LSU Offensive Coordinator Steve Ensminger Talks About How Offense Will Look in 2020

Ensminger says finding way for all of the offensive weapons to get on the field will be challenging part without spring ball

LSU offensive coordinator Steve Ensminger doesn't want junior Myles Brennan to try to be Joe Burrow. Following an act like Burrow's is no easy feat for any young quarterback and Brennan, who’s thrown 70 career pass attempts, is still in his infancy as an SEC quarterback.

"You're not Joe Burrow, you just be the best Myles Brennan you can be and it'll be enough I promise you," Ensminger told Brennan. "I still think he can be a great quarterback and this is why I don't do interviews, but I challenged our offense to break every record that offense broke last year. Can we achieve it, I don't know but we set some standards that we're going to go after."

Ensminger has seen Brennan develop in a myriad of ways over the course of the last six months and said the most important improvement he's seen Brennan make is his poise in the pocket and demeanor at the line of scrimmage.

"I think it's composure, his competitiveness and his studying of football. I think spending a year behind Joe Burrow really helped him,” Ensminger said. “Just in three short practices, I thought his patience in the pocket was different and I thought his demeanor of being able to check our protections at the line of scrimmage,  he has studied that and has done a great job. I can't wait to get back to work with him.”

Ensminger, alongside Joe Brady, constructed the most dominant offense in college football history in 2019, one that scored a combined 726 points, the most points ever scored in a single season. On Monday night, Ensminger joined LSU play-by-play man Chris Blair on "LSU Sixty" to talk about what the 2020 offense will look like.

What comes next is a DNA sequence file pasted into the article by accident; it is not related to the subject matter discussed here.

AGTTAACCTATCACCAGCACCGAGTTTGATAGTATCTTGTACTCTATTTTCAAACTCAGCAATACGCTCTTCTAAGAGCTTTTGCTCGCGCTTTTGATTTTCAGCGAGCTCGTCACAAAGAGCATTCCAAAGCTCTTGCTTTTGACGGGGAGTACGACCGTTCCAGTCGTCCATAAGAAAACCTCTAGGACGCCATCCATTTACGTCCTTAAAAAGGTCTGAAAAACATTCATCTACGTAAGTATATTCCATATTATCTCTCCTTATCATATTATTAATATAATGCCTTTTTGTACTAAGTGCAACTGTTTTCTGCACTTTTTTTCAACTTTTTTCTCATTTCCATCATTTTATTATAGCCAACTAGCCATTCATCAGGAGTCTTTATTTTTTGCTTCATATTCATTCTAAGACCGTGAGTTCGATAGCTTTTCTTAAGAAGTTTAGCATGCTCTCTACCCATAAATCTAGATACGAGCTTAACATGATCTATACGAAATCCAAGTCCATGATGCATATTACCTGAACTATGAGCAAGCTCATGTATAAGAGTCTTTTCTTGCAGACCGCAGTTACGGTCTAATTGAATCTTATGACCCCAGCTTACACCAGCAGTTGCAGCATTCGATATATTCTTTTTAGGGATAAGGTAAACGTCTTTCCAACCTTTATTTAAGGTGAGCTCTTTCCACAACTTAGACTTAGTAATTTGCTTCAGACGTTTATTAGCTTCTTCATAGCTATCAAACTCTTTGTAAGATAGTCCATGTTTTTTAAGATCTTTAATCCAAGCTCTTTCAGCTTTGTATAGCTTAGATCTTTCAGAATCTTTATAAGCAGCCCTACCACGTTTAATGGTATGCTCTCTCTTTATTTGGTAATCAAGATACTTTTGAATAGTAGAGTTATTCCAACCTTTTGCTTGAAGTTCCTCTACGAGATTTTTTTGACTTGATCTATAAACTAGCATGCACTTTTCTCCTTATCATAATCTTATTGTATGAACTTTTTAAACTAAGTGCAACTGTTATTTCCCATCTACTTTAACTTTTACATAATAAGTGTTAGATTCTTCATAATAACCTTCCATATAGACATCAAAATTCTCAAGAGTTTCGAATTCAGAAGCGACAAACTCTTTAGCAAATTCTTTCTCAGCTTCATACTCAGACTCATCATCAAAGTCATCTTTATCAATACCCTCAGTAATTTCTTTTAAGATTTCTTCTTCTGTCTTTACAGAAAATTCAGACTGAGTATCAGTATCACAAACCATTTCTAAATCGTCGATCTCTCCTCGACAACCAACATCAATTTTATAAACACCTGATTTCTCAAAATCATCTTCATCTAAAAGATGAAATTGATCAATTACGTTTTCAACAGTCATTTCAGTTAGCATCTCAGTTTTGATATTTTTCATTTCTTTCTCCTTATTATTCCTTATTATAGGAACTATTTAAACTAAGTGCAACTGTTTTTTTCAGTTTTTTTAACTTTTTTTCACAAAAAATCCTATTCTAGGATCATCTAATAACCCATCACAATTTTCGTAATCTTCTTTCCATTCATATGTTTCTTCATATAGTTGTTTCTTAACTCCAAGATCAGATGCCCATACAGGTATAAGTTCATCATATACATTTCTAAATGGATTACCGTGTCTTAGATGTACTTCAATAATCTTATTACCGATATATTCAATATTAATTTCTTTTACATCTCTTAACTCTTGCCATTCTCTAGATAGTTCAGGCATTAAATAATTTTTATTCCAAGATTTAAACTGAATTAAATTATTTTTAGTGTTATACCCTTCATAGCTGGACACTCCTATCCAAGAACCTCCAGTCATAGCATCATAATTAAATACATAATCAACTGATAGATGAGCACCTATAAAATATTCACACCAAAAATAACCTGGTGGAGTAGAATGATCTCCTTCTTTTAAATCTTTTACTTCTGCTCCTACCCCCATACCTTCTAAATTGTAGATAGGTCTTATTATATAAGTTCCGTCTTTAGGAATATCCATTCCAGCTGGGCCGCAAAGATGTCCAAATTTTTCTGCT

Ensminger said even before spring practice started and was ultimately cut short, he would take the offensive players out to the field to run through the plays. Even though a football was not allowed, the players were able to learn their individual assignments through those practices.

"Before spring started, we're allowed to go on the field for two hours per week so we kind of used that time of going out there and basically install our spring practice," Ensminger said. "You're not allowed to have a football with those practices but it was more for assignment purposes."

So the Tigers were already ahead of the curve in terms of installation but when spring ball was shut down after three practices, Ensminger had to adjust course. When the NCAA started allowing teams to “zoom” with their players for two, four and most recently, eight hours per week, Ensminger and the staff have used that time to completely install the offense.

The last couple of weeks have revolved around installing situational schemes such as red zone, tight zone, goal line and third down sets. As a result, when the time is safe for the team to reconvene on the field, Ensminger feels the team should be prepared mentally to hit the ground running.

"We're not slowing down either and now we're watching film with them as we install the offense," Ensminger said. "Mentally we should be prepared for it we just have to make sure we come back in shape and get ready for the season."

LSU lost enough weapons from 2019 to fill a small swimming pool including Justin Jefferson, Clyde Edwards-Helaire, Thaddeus Moss, Stephen Sullivan and Derrick Dillon, but Ensminger is excited by the weapons the 2020 offense has returning and incoming. 

"You've got Ja'Marr Chase coming back, Terrace Marshall coming back, I think Racey McMath is going to have a breakout season," Ensminger said. "Then we've got three receivers coming in [Arik Gilbert, Kayshon Boutte and Koy Moore] and I told somebody this last week when those three guys walk in, the competition begins. They might add more speed to the team than we had last year so I'm excited about it."

That not to mention the three running backs, who Ensminger reiterated on Monday, will be a by committee basis between Chris Curry, John Emery and Tyrion Davis-Price.

The challenge, Ensminger said, will be finding ways to get all of these weapons on the field, something he said he misses about spring ball. Spring practice allows Ensminger to move guys around to different spots and see what best fits the offense but that opportunity hasn't presented itself yet.

"We're not going to substitute, we don't want to take them off the field so it's about finding the right fits for a particular series," Ensminger said. "We don't want the defense to substitute, we're going to try and be a faster team and take our offense to another level."